By the way, after the recent job cut of another 58 employees at Ilford (they had to cut 100 jobs in 2009/2010 if I remember right a former statement of Simon Galley), now the Lomo company is bigger than Ilford (more than 300 people working for them, published in a newspaper report about the company).

  7. #57
    Ian David's Avatar
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    Gosh these sorts of threads quickly become tedious...
    Positive press for film photography has got to be a good thing.
    It may be that film will still ultimately struggle and die, or it may be that some unforeseen resurgence will occur. It may be that film sales will simply stabilise and persist as a healthy niche. But the truth is that none of the armchair sages here at APUG have any idea what will ultimately happen.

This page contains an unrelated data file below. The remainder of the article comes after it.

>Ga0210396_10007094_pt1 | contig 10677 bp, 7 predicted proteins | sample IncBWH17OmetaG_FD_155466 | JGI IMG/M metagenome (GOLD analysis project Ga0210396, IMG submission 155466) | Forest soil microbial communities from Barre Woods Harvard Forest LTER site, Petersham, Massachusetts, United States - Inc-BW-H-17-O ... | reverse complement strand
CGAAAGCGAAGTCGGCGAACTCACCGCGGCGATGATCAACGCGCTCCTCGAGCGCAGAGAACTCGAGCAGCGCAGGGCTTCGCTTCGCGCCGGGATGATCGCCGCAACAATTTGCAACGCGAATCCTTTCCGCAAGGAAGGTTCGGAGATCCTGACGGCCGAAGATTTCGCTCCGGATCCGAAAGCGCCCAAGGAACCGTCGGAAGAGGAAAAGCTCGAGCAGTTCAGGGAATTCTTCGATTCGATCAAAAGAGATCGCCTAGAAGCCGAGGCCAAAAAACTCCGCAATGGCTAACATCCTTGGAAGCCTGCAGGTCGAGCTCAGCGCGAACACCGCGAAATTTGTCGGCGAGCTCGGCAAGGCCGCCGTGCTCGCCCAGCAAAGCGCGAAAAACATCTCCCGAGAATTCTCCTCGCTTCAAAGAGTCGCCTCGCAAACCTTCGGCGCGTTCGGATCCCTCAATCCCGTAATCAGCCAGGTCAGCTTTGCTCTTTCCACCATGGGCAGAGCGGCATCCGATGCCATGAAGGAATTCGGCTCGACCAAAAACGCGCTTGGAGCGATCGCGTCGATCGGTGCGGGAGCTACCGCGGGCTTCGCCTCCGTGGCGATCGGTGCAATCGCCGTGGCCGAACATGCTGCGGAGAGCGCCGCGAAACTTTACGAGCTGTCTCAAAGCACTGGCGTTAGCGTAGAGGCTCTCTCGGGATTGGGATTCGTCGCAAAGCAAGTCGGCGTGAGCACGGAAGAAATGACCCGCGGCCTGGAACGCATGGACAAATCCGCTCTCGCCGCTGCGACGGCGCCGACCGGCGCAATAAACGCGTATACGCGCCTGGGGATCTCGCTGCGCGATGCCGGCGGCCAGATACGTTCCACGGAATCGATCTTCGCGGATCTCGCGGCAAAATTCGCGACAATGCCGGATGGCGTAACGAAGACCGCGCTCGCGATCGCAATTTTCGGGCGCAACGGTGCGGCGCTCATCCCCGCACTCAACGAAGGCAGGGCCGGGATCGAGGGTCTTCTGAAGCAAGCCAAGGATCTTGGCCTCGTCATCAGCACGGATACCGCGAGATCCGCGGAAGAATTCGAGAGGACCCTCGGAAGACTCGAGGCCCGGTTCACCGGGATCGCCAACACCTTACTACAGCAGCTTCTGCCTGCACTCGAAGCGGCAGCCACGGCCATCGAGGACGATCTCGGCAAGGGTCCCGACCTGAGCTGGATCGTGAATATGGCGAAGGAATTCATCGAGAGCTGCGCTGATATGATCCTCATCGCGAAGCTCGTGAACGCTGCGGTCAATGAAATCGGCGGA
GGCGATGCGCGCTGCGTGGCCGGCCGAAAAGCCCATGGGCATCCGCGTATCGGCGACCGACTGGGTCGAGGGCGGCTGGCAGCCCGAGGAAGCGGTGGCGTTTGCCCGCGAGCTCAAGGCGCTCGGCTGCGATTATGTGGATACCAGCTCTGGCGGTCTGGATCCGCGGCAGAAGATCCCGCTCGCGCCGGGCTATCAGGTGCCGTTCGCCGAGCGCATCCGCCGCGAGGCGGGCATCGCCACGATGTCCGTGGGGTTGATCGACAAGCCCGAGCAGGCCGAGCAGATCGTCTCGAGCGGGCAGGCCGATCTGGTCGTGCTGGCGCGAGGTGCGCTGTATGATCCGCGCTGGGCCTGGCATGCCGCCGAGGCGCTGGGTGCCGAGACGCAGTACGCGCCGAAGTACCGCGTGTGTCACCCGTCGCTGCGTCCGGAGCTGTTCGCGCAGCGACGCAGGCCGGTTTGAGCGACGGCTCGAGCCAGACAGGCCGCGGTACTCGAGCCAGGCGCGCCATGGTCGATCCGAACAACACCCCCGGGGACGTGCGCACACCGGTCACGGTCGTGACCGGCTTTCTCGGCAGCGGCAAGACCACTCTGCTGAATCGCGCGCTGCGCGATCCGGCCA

We should enjoy any positive news that comes out of companies like Harman, and in the meantime just keep on wasting as much film as we can afford.

    Ian

  8. #58
    markbarendt's Avatar
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    Quote Originally Posted by michaelbsc View Post
    I don't believe anyone perceives the Lomo/Holga movement to be "bad" for film. It is just completely inadequate to keep film alive worldwide. The toy camera market is so small compared to the old "Mom and Dad taking pictures of little Susie" market that it is statistically insignificant. So are we. APUG has bazillions of registered users, but maybe 300 regular contributors.